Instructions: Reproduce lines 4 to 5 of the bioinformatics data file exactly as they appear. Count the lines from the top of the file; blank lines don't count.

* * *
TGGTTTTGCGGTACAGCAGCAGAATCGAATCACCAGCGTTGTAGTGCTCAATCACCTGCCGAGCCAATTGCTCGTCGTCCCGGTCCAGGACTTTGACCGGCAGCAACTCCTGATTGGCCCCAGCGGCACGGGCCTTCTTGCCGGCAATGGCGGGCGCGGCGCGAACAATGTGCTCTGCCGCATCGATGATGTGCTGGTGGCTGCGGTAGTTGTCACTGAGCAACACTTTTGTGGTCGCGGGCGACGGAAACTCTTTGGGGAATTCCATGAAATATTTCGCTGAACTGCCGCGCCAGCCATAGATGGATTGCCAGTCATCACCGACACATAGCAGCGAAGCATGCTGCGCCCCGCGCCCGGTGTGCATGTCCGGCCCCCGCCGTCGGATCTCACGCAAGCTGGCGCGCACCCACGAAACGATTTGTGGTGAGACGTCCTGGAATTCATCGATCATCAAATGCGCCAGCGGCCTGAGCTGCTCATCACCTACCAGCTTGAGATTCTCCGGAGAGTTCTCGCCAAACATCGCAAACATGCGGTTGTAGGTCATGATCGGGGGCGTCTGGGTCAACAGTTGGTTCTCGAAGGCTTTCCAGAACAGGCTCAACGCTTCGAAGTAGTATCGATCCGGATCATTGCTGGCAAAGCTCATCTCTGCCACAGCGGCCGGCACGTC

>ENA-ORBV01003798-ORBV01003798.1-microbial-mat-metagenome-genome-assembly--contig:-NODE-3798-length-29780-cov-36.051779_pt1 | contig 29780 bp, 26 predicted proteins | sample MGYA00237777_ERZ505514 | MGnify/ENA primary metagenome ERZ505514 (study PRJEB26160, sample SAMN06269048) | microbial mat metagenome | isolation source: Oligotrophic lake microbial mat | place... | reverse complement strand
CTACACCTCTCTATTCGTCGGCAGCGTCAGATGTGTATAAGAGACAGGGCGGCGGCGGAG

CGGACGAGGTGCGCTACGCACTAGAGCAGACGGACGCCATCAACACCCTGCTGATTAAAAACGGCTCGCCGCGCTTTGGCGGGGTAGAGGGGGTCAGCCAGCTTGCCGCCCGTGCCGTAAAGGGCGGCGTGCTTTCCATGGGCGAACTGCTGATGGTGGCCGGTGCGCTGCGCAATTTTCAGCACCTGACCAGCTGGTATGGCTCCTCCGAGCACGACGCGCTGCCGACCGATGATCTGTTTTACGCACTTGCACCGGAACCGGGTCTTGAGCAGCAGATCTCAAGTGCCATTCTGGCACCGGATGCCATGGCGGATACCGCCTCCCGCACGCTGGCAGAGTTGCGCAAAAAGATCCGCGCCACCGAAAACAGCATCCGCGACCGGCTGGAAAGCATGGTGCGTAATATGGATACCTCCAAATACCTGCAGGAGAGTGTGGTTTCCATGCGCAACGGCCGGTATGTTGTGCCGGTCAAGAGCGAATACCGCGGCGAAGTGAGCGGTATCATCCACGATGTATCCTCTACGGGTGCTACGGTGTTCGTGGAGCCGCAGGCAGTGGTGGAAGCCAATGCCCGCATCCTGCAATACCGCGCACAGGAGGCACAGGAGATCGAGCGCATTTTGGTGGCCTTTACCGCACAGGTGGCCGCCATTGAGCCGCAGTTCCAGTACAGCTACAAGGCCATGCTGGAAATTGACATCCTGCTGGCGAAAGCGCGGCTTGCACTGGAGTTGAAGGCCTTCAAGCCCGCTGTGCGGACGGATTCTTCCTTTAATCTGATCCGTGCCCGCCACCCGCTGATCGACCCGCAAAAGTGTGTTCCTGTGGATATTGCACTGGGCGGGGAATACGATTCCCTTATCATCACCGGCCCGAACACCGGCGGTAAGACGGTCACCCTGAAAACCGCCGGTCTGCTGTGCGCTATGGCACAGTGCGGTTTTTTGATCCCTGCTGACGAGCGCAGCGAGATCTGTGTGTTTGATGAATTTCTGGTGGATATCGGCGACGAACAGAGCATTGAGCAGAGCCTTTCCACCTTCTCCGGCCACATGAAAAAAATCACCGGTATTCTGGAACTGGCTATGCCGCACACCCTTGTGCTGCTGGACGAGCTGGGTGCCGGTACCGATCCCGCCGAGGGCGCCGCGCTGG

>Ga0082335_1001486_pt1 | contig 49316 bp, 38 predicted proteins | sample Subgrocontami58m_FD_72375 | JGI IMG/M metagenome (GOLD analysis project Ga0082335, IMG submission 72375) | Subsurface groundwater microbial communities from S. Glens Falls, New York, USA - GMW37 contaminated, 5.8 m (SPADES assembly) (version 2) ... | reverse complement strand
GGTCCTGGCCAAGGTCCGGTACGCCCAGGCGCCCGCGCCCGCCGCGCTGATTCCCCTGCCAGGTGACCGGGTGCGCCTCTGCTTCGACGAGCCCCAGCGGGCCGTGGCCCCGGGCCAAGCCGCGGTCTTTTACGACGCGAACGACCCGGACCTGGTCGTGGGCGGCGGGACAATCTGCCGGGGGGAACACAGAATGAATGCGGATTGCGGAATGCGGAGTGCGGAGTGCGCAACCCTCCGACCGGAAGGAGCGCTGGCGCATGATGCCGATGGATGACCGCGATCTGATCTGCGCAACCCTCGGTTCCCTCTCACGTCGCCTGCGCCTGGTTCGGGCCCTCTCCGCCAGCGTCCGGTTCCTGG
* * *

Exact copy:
CGGACGAGGTGCGCTACGCACTAGAGCAGACGGACGCCATCAACACCCTGCTGATTAAAAACGGCTCGCCGCGCTTTGGCGGGGTAGAGGGGGTCAGCCAGCTTGCCGCCCGTGCCGTAAAGGGCGGCGTGCTTTCCATGGGCGAACTGCTGATGGTGGCCGGTGCGCTGCGCAATTTTCAGCACCTGACCAGCTGGTATGGCTCCTCCGAGCACGACGCGCTGCCGACCGATGATCTGTTTTACGCACTTGCACCGGAACCGGGTCTTGAGCAGCAGATCTCAAGTGCCATTCTGGCACCGGATGCCATGGCGGATACCGCCTCCCGCACGCTGGCAGAGTTGCGCAAAAAGATCCGCGCCACCGAAAACAGCATCCGCGACCGGCTGGAAAGCATGGTGCGTAATATGGATACCTCCAAATACCTGCAGGAGAGTGTGGTTTCCATGCGCAACGGCCGGTATGTTGTGCCGGTCAAGAGCGAATACCGCGGCGAAGTGAGCGGTATCATCCACGATGTATCCTCTACGGGTGCTACGGTGTTCGTGGAGCCGCAGGCAGTGGTGGAAGCCAATGCCCGCATCCTGCAATACCGCGCACAGGAGGCACAGGAGATCGAGCGCATTTTGGTGGCCTTTACCGCACAGGTGGCCGCCATTGAGCCGCAGTTCCAGTACAGCTACAAGGCCATGCTGGAAATTGACATCCTGCTGGCGAAAGCGCGGCTTGCACTGGAGTTGAAGGCCTTCAAGCCCGCTGTGCGGACGGATTCTTCCTTTAATCTGATCCGTGCCCGCCACCCGCTGATCGACCCGCAAAAGTGTGTTCCTGTGGATATTGCACTGGGCGGGGAATACGATTCCCTTATCATCACCGGCCCGAACACCGGCGGTAAGACGGTCACCCTGAAAACCGCCGGTCTGCTGTGCGCTATGGCACAGTGCGGTTTTTTGATCCCTGCTGACGAGCGCAGCGAGATCTGTGTGTTTGATGAATTTCTGGTGGATATCGGCGACGAACAGAGCATTGAGCAGAGCCTTTCCACCTTCTCCGGCCACATGAAAAAAATCACCGGTATTCTGGAACTGGCTATGCCGCACACCCTTGTGCTGCTGGACGAGCTGGGTGCCGGTACCGATCCCGCCGAGGGCGCCGCGCTGG

>Ga0082335_1001486_pt1 | contig 49316 bp, 38 predicted proteins | sample Subgrocontami58m_FD_72375 | JGI IMG/M metagenome (GOLD analysis project Ga0082335, IMG submission 72375) | Subsurface groundwater microbial communities from S. Glens Falls, New York, USA - GMW37 contaminated, 5.8 m (SPADES assembly) (version 2) ... | reverse complement strand